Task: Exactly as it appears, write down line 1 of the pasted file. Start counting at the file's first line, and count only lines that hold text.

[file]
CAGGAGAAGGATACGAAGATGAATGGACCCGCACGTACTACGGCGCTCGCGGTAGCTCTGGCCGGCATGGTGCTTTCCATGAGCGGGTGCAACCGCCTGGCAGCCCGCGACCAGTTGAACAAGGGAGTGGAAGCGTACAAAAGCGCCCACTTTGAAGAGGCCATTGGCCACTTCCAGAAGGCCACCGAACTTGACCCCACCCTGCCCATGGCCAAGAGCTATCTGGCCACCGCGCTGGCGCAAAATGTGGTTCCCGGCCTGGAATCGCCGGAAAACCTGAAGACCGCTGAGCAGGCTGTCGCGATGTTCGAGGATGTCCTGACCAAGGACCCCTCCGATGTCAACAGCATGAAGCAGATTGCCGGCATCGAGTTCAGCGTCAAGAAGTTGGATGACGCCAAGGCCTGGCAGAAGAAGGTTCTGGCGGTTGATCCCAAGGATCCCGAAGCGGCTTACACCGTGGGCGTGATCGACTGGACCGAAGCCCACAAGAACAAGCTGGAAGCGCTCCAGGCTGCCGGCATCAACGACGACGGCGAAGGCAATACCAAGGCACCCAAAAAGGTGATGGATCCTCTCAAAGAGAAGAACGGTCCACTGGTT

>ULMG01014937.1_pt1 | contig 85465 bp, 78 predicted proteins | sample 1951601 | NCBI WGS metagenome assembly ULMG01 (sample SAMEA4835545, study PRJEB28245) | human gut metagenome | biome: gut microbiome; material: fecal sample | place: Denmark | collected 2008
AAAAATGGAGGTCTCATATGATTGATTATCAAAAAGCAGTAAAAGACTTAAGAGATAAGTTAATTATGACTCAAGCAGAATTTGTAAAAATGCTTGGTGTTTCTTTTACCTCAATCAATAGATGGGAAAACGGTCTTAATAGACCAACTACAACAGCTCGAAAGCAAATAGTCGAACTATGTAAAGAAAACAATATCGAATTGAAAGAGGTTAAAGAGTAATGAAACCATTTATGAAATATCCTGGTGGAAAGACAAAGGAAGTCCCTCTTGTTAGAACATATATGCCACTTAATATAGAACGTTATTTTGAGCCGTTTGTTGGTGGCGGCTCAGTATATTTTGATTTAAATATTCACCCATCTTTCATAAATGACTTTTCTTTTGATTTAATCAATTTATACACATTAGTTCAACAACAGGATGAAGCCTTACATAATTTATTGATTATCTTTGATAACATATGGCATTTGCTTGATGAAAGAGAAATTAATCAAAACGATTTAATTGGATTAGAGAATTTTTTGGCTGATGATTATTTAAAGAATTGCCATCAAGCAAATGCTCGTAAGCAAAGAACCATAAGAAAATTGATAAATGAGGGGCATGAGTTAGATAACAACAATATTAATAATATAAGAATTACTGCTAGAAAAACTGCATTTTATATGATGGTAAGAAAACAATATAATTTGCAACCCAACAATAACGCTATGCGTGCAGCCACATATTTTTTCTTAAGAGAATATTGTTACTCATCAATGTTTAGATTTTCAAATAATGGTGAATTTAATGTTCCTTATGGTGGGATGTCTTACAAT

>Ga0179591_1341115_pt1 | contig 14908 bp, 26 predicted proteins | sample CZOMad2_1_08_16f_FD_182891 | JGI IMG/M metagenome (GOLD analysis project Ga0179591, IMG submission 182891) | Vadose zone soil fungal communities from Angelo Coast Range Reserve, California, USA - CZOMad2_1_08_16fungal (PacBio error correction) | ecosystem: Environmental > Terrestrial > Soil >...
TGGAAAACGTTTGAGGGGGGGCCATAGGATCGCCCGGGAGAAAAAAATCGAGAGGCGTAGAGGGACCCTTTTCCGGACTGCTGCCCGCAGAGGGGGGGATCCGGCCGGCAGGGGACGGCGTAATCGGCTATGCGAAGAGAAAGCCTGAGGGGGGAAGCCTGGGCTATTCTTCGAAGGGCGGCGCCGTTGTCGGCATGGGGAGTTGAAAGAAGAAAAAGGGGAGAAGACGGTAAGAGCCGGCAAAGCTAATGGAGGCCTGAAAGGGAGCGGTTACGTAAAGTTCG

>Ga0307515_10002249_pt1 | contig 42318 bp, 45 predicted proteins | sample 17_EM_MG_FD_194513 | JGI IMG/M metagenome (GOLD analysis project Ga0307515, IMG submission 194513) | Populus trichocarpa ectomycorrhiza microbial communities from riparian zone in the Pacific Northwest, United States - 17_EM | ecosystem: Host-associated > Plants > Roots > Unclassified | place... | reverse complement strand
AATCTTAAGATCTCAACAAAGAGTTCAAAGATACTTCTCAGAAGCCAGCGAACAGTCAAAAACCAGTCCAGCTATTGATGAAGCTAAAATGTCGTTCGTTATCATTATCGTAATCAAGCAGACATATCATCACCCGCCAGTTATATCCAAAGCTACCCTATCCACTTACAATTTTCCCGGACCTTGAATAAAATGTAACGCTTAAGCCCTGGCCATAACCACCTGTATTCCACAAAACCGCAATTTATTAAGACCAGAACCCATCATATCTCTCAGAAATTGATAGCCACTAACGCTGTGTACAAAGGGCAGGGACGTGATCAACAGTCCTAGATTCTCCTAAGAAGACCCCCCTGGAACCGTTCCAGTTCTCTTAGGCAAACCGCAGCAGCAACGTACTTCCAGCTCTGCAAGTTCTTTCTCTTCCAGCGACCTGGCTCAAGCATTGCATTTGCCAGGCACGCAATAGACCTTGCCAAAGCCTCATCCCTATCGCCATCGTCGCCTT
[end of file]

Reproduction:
CAGGAGAAGGATACGAAGATGAATGGACCCGCACGTACTACGGCGCTCGCGGTAGCTCTGGCCGGCATGGTGCTTTCCATGAGCGGGTGCAACCGCCTGGCAGCCCGCGACCAGTTGAACAAGGGAGTGGAAGCGTACAAAAGCGCCCACTTTGAAGAGGCCATTGGCCACTTCCAGAAGGCCACCGAACTTGACCCCACCCTGCCCATGGCCAAGAGCTATCTGGCCACCGCGCTGGCGCAAAATGTGGTTCCCGGCCTGGAATCGCCGGAAAACCTGAAGACCGCTGAGCAGGCTGTCGCGATGTTCGAGGATGTCCTGACCAAGGACCCCTCCGATGTCAACAGCATGAAGCAGATTGCCGGCATCGAGTTCAGCGTCAAGAAGTTGGATGACGCCAAGGCCTGGCAGAAGAAGGTTCTGGCGGTTGATCCCAAGGATCCCGAAGCGGCTTACACCGTGGGCGTGATCGACTGGACCGAAGCCCACAAGAACAAGCTGGAAGCGCTCCAGGCTGCCGGCATCAACGACGACGGCGAAGGCAATACCAAGGCACCCAAAAAGGTGATGGATCCTCTCAAAGAGAAGAACGGTCCACTGGTT